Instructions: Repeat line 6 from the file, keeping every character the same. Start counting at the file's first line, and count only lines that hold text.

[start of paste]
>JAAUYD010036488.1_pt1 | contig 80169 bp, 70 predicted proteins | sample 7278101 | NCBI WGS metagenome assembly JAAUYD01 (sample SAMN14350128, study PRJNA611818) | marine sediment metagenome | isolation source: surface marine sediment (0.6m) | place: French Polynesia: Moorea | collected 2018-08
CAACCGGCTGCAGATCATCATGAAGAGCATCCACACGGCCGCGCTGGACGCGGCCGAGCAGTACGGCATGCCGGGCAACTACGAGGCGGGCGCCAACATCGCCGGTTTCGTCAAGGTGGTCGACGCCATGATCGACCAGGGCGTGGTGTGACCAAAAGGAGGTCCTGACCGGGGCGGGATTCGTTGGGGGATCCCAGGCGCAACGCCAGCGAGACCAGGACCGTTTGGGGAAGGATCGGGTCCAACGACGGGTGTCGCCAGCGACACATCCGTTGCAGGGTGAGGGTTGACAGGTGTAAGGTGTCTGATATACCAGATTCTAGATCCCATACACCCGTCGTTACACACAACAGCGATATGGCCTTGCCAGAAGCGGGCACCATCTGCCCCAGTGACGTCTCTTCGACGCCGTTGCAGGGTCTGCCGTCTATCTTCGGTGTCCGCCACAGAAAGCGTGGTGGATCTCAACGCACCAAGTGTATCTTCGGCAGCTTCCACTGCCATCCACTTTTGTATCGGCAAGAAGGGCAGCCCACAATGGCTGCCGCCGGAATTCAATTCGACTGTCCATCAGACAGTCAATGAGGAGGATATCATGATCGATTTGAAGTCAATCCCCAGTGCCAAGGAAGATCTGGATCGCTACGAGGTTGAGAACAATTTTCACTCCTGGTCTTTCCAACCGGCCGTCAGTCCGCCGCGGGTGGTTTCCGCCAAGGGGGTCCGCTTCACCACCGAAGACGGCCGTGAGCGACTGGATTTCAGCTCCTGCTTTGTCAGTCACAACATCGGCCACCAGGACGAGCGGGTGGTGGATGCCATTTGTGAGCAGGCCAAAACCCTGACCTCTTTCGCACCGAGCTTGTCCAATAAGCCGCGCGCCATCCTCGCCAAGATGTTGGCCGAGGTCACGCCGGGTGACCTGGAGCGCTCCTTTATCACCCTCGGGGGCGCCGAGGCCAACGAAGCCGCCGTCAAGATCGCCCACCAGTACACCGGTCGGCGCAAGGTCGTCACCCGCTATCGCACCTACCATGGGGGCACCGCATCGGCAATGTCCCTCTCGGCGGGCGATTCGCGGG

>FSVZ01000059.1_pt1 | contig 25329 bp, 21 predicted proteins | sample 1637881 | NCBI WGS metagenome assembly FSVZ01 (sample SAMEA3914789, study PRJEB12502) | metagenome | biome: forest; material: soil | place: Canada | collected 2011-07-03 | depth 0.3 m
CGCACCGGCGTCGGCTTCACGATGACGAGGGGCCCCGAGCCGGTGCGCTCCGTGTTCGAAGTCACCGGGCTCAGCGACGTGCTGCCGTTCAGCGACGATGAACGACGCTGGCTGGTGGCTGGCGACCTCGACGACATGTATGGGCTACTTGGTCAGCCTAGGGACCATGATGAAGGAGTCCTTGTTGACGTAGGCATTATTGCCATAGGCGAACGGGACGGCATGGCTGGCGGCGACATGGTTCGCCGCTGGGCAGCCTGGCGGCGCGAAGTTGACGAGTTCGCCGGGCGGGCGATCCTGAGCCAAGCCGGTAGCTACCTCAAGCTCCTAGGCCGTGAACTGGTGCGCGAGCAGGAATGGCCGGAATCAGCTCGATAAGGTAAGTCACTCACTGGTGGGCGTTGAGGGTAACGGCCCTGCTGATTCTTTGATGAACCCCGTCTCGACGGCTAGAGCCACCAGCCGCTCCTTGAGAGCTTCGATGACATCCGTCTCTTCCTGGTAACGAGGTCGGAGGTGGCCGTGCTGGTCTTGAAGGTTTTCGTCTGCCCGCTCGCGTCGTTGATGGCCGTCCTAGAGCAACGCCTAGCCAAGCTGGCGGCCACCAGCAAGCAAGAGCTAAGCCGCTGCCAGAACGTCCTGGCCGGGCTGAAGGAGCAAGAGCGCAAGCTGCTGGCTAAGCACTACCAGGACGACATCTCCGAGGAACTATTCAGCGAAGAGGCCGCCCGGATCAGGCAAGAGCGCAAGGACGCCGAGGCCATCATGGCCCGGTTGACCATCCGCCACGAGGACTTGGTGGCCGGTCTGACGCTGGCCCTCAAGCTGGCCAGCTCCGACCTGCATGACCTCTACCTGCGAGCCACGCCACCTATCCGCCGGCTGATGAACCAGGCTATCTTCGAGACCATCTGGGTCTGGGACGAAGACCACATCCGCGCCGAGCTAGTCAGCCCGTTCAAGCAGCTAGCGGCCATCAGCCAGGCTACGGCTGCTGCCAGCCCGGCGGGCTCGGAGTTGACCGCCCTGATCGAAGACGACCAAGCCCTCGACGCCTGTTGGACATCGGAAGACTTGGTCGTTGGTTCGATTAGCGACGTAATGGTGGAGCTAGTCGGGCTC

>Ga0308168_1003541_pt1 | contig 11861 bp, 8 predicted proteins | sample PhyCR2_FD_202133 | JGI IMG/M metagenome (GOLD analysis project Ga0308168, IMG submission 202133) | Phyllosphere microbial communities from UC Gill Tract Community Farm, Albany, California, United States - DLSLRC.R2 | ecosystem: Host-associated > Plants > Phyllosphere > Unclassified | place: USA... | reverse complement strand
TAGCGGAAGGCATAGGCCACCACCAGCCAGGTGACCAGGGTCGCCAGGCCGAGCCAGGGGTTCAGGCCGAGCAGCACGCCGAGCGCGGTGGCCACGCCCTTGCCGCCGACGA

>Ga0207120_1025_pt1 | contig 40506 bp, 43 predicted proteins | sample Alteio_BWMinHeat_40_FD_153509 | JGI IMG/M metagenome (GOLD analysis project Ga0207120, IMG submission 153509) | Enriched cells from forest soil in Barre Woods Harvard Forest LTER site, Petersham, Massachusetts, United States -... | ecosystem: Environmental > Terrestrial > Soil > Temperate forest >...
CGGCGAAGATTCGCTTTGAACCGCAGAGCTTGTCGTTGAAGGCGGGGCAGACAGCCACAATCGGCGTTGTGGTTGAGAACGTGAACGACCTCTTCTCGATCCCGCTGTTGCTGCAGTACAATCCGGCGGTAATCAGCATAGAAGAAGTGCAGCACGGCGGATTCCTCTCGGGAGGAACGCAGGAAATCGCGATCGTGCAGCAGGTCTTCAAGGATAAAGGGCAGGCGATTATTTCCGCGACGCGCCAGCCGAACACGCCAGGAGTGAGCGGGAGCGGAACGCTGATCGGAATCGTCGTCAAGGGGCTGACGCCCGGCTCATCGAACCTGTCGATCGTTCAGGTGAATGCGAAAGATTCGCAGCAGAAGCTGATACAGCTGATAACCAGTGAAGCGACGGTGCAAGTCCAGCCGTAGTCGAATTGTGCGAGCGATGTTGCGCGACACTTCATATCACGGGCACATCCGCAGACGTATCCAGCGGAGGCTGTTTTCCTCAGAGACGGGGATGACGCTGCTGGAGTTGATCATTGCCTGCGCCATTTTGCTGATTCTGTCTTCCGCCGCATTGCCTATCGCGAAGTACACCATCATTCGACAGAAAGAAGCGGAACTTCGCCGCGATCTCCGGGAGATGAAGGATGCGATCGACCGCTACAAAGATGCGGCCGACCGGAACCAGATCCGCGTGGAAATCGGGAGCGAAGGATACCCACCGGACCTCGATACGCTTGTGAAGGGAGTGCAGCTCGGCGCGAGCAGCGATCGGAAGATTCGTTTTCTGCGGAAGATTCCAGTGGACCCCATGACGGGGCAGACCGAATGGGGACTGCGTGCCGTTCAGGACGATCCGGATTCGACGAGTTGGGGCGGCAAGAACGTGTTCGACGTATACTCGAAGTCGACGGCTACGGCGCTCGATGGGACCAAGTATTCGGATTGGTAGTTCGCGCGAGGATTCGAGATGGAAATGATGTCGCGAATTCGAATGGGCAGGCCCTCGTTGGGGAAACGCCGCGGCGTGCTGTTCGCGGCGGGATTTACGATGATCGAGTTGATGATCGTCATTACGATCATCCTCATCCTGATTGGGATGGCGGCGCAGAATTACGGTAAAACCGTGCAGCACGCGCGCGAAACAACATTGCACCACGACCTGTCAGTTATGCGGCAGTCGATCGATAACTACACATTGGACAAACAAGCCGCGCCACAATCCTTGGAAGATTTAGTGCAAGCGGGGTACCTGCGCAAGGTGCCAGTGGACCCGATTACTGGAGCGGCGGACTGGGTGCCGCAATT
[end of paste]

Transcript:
TAGCGGAAGGCATAGGCCACCACCAGCCAGGTGACCAGGGTCGCCAGGCCGAGCCAGGGGTTCAGGCCGAGCAGCACGCCGAGCGCGGTGGCCACGCCCTTGCCGCCGACGA